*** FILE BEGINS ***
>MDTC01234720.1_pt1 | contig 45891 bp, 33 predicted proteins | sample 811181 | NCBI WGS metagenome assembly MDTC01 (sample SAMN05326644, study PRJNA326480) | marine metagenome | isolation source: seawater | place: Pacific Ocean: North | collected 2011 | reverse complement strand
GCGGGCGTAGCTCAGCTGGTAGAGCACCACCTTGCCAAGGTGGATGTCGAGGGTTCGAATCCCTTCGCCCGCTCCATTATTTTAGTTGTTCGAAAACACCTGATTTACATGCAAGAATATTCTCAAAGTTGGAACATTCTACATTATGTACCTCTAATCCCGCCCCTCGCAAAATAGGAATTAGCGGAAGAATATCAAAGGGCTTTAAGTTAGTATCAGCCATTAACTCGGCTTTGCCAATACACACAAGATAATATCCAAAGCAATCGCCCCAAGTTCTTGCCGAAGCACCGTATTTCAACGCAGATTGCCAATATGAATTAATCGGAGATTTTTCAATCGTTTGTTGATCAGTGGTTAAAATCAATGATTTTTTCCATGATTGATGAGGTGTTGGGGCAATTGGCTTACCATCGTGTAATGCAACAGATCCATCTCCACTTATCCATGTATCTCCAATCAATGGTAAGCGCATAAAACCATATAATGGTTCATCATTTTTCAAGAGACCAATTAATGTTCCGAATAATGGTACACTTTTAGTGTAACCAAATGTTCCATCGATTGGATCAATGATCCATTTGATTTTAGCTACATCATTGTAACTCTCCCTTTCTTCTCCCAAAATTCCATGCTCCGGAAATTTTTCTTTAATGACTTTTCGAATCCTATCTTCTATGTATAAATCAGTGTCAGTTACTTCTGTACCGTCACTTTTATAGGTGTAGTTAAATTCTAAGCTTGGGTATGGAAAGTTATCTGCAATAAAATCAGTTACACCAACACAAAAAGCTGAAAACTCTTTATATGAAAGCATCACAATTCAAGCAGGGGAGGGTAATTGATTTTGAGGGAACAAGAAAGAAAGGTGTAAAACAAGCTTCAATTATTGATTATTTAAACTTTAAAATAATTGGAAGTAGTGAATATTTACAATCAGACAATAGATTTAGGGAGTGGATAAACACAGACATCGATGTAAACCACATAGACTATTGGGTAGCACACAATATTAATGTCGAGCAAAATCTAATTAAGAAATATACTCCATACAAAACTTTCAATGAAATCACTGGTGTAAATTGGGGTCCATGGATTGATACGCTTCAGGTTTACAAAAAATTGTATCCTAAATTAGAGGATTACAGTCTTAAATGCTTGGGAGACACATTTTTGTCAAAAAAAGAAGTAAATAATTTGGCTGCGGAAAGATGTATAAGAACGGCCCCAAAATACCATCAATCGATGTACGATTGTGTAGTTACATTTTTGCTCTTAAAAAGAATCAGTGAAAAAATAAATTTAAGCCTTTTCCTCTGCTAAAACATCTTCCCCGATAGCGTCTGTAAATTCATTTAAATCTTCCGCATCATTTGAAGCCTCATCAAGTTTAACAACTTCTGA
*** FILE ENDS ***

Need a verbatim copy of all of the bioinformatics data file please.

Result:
>MDTC01234720.1_pt1 | contig 45891 bp, 33 predicted proteins | sample 811181 | NCBI WGS metagenome assembly MDTC01 (sample SAMN05326644, study PRJNA326480) | marine metagenome | isolation source: seawater | place: Pacific Ocean: North | collected 2011 | reverse complement strand
GCGGGCGTAGCTCAGCTGGTAGAGCACCACCTTGCCAAGGTGGATGTCGAGGGTTCGAATCCCTTCGCCCGCTCCATTATTTTAGTTGTTCGAAAACACCTGATTTACATGCAAGAATATTCTCAAAGTTGGAACATTCTACATTATGTACCTCTAATCCCGCCCCTCGCAAAATAGGAATTAGCGGAAGAATATCAAAGGGCTTTAAGTTAGTATCAGCCATTAACTCGGCTTTGCCAATACACACAAGATAATATCCAAAGCAATCGCCCCAAGTTCTTGCCGAAGCACCGTATTTCAACGCAGATTGCCAATATGAATTAATCGGAGATTTTTCAATCGTTTGTTGATCAGTGGTTAAAATCAATGATTTTTTCCATGATTGATGAGGTGTTGGGGCAATTGGCTTACCATCGTGTAATGCAACAGATCCATCTCCACTTATCCATGTATCTCCAATCAATGGTAAGCGCATAAAACCATATAATGGTTCATCATTTTTCAAGAGACCAATTAATGTTCCGAATAATGGTACACTTTTAGTGTAACCAAATGTTCCATCGATTGGATCAATGATCCATTTGATTTTAGCTACATCATTGTAACTCTCCCTTTCTTCTCCCAAAATTCCATGCTCCGGAAATTTTTCTTTAATGACTTTTCGAATCCTATCTTCTATGTATAAATCAGTGTCAGTTACTTCTGTACCGTCACTTTTATAGGTGTAGTTAAATTCTAAGCTTGGGTATGGAAAGTTATCTGCAATAAAATCAGTTACACCAACACAAAAAGCTGAAAACTCTTTATATGAAAGCATCACAATTCAAGCAGGGGAGGGTAATTGATTTTGAGGGAACAAGAAAGAAAGGTGTAAAACAAGCTTCAATTATTGATTATTTAAACTTTAAAATAATTGGAAGTAGTGAATATTTACAATCAGACAATAGATTTAGGGAGTGGATAAACACAGACATCGATGTAAACCACATAGACTATTGGGTAGCACACAATATTAATGTCGAGCAAAATCTAATTAAGAAATATACTCCATACAAAACTTTCAATGAAATCACTGGTGTAAATTGGGGTCCATGGATTGATACGCTTCAGGTTTACAAAAAATTGTATCCTAAATTAGAGGATTACAGTCTTAAATGCTTGGGAGACACATTTTTGTCAAAAAAAGAAGTAAATAATTTGGCTGCGGAAAGATGTATAAGAACGGCCCCAAAATACCATCAATCGATGTACGATTGTGTAGTTACATTTTTGCTCTTAAAAAGAATCAGTGAAAAAATAAATTTAAGCCTTTTCCTCTGCTAAAACATCTTCCCCGATAGCGTCTGTAAATTCATTTAAATCTTCCGCATCATTTGAAGCCTCATCAAGTTTAACAACTTCTGA